Of course, the current system can be improved to address these problems without a government take-over. Policymakers could change tax laws to make individual health insurance policies more affordable and to help decouple health insurance from employment status. Reducing regulations so that women could buy insurance policies from any state would also drive down prices and make insurance more affordable. Government could even create tax credits to offset the cost of buying health insurance for those who truly can't afford to buy it on their own.
Feminists, however, should take a step back from this empirical policy discussion and consider a larger question: Is the push for bigger government and fully socialized medicine really consistent with women's independence and equality? And isn't that what feminism was supposed to be about in the first place?
Early feminists wrote about the importance of freeing women from dependence on others and the benefits of self-reliance. As feminist founding mother Susan B. Anthony explained in 1869: “There is not the woman born who desires to eat the bread of dependence, no matter whether it be from the hand of father, husband, or brother; for anyone who does so eat her bread places herself in the power of the person from whom she takes it.” In addition to father, husband, and brother, Anthony could have included government on that list, because the principle is the same.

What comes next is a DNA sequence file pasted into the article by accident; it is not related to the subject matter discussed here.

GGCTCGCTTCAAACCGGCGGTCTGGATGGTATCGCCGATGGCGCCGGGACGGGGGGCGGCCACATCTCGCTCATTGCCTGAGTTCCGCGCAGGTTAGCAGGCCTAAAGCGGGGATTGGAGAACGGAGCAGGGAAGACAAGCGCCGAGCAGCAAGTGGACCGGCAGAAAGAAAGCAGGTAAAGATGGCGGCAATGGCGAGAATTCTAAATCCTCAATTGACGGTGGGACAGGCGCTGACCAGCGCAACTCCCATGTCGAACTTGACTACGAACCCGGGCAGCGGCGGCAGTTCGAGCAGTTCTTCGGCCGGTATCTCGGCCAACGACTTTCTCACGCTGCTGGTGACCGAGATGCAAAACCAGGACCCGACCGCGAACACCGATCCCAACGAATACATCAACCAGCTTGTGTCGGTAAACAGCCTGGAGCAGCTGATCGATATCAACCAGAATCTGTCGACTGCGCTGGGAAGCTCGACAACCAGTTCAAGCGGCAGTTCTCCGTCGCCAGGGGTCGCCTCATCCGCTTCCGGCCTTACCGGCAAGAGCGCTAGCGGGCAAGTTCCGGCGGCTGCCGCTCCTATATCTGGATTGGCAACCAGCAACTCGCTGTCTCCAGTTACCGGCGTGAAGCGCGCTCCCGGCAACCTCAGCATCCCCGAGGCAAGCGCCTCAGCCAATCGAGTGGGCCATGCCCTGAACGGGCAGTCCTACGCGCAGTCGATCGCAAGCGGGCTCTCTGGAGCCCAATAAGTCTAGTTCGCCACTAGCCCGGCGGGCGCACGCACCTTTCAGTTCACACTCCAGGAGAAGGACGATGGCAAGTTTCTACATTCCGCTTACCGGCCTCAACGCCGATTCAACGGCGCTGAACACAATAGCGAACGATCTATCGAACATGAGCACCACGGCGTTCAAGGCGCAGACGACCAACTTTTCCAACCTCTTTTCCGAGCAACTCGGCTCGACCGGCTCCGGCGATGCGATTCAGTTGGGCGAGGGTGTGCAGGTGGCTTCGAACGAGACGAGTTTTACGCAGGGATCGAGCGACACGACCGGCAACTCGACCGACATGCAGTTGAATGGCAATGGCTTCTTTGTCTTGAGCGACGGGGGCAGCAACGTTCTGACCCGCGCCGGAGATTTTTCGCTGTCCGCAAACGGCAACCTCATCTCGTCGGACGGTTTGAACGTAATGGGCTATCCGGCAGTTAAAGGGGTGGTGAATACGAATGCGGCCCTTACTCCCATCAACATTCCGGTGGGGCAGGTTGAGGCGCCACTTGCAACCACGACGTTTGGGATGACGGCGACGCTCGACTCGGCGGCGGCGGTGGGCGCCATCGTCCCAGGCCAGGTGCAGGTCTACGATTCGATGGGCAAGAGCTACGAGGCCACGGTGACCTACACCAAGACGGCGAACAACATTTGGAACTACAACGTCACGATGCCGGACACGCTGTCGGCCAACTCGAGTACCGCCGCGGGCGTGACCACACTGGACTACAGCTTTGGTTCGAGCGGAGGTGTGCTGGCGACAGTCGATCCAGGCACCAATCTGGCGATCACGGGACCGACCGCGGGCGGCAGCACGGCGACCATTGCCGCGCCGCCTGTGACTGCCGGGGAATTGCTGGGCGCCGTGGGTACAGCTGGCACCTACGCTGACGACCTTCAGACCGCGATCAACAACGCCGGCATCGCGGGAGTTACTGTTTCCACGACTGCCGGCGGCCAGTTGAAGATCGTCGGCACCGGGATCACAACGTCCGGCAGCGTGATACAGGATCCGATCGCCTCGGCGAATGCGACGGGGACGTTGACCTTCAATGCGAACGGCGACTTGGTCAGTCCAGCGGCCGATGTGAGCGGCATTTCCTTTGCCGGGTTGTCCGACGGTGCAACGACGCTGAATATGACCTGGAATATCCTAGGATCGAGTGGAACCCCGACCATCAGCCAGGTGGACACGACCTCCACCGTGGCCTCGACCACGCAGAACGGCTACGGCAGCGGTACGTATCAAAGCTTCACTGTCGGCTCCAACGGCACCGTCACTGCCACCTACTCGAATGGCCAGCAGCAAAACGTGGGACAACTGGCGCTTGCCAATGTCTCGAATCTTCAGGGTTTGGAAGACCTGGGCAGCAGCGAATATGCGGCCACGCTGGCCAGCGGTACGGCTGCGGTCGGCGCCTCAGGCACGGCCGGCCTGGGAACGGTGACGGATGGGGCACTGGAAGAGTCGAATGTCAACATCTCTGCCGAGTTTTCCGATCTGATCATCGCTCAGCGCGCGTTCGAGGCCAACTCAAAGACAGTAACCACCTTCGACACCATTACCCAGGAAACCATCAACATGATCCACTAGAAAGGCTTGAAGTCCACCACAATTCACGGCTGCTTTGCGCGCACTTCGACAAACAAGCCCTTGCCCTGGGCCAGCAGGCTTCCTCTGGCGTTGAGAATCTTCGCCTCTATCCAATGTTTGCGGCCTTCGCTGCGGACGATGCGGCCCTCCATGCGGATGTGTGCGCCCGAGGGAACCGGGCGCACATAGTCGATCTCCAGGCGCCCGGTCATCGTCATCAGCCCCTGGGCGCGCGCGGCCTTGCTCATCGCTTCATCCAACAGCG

Her feminist predecessor, Mary Wollstonecraft, writing in 1792, linked self-reliance with self-actualization: “How can a rational being be ennobled by anything that is not obtained by its own exertions?” She also wrote, “If women be educated for dependence; that is, to act according to the will of another fallible being, and submit, right or wrong, to power, where are we to stop?” Feminist icon Cady Stanton agreed: “Nothing strengthens the judgment and quickens the conscience like individual responsibility.”
Today's feminists focus on growing government to provide subsidies for women—essentially replacing the role that fathers and husbands once played in women's lives with big government. That's not really independence.
This consideration tends to be lost when debating how to change our already Leviathan government's role in health care. Yet it should be clear that moving toward near total government control of this most personal aspect of life wouldn't be a victory for feminism, but a violation of its fundamental principles.
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